University, partners deploy carbon dioxide-sensing underwater glider

Photo by Heather McFarland. Scientists and their industry partners aboard the research vessel Nanuq recover the carbon dioxide-measuring Seaglider after a test dive in the Gulf of Alaska.

Alaska has a new tool for tracking ocean acidification — a 7-foot-long, bright pink Seaglider. The University of Alaska Fairbanks and its commercial partners are the first U.S. team to measure carbon dioxide, the driving factor in ocean acidification, with an unoccupied underwater vehicle.

Globally, the pH of the ocean is decreasing as humans burn coal, oil and gas. When carbon dioxide from these activities is absorbed by the ocean, it affects the ability of marine organisms to build and maintain their shells and may also change the behavior of some fish.

The Gulf of Alaska’s cold waters naturally hold more carbon dioxide, so it only takes a little added human-made CO2 to reach a threshold that puts marine organisms at risk. Melting glaciers that dump freshwater into the ocean can further reduce the number of building blocks available for shells.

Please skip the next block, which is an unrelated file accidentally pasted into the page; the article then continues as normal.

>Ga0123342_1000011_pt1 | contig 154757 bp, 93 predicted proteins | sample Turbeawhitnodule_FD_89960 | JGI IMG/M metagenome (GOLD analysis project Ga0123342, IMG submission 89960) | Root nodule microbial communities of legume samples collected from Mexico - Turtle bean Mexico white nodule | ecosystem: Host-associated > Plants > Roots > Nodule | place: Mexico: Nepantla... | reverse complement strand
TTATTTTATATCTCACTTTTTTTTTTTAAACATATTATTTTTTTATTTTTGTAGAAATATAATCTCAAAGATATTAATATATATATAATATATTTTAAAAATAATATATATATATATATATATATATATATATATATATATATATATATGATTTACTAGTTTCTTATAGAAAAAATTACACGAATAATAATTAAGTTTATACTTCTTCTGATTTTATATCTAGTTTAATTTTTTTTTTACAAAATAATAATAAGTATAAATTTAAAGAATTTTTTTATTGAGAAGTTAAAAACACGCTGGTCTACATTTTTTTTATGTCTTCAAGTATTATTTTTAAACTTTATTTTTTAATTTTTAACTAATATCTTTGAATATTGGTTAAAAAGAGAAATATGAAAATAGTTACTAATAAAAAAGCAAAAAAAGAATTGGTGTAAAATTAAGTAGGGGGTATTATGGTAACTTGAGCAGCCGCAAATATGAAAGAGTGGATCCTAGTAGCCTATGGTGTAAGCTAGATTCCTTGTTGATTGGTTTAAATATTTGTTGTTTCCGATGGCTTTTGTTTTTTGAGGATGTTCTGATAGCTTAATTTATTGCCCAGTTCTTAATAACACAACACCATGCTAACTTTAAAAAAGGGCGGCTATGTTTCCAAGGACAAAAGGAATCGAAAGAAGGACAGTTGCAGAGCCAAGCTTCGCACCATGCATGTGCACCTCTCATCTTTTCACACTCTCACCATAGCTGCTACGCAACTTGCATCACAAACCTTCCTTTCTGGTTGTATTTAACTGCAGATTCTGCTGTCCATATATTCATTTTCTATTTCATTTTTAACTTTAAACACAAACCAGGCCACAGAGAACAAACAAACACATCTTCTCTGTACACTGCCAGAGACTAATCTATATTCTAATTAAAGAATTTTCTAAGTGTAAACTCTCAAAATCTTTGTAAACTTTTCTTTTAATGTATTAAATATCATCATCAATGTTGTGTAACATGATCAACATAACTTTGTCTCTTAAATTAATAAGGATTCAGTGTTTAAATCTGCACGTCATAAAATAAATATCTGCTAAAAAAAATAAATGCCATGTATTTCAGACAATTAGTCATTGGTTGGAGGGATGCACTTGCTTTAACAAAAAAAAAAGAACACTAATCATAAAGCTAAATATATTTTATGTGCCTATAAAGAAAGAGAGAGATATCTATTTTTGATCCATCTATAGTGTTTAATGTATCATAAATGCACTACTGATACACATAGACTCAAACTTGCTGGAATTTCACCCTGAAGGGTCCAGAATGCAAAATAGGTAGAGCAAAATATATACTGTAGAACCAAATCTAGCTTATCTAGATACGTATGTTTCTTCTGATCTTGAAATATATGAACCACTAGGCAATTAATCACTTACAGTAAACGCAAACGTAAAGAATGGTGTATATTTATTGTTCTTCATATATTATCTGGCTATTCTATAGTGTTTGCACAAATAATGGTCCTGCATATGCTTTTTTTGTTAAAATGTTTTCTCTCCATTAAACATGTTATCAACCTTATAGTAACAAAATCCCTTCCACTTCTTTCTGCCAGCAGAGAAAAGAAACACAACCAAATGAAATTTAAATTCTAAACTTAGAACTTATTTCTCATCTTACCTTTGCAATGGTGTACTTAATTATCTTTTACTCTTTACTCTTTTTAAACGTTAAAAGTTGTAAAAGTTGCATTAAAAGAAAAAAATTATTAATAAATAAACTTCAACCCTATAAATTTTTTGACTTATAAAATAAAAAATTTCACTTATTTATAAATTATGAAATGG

Despite the urgent risk to commercial, subsistence and sport fishing in Alaska, data are lacking to determine the status of ocean acidification around the state.  

“In order to understand how the human-made carbon dioxide in the atmosphere changes the oceans, we also need to know how ocean chemistry varies naturally throughout the year,” explained Claudine Hauri, an oceanographer at the UAF International Arctic Research Center.

Heather McFarland, University of Alaska Fairbanks, 23 May 2022. Full article.


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